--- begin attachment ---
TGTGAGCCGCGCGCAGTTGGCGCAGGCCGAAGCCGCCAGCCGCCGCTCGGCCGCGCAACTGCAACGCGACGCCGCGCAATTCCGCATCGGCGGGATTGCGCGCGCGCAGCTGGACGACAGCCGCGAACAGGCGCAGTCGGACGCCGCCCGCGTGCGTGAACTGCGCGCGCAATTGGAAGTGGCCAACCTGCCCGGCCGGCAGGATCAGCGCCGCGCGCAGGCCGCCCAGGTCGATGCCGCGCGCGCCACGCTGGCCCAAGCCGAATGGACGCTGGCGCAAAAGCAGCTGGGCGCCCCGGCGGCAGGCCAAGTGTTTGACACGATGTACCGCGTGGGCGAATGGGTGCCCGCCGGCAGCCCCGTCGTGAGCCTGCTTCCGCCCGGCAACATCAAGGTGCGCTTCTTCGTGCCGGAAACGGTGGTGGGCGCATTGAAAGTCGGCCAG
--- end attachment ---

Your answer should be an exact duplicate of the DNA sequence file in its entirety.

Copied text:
TGTGAGCCGCGCGCAGTTGGCGCAGGCCGAAGCCGCCAGCCGCCGCTCGGCCGCGCAACTGCAACGCGACGCCGCGCAATTCCGCATCGGCGGGATTGCGCGCGCGCAGCTGGACGACAGCCGCGAACAGGCGCAGTCGGACGCCGCCCGCGTGCGTGAACTGCGCGCGCAATTGGAAGTGGCCAACCTGCCCGGCCGGCAGGATCAGCGCCGCGCGCAGGCCGCCCAGGTCGATGCCGCGCGCGCCACGCTGGCCCAAGCCGAATGGACGCTGGCGCAAAAGCAGCTGGGCGCCCCGGCGGCAGGCCAAGTGTTTGACACGATGTACCGCGTGGGCGAATGGGTGCCCGCCGGCAGCCCCGTCGTGAGCCTGCTTCCGCCCGGCAACATCAAGGTGCGCTTCTTCGTGCCGGAAACGGTGGTGGGCGCATTGAAAGTCGGCCAG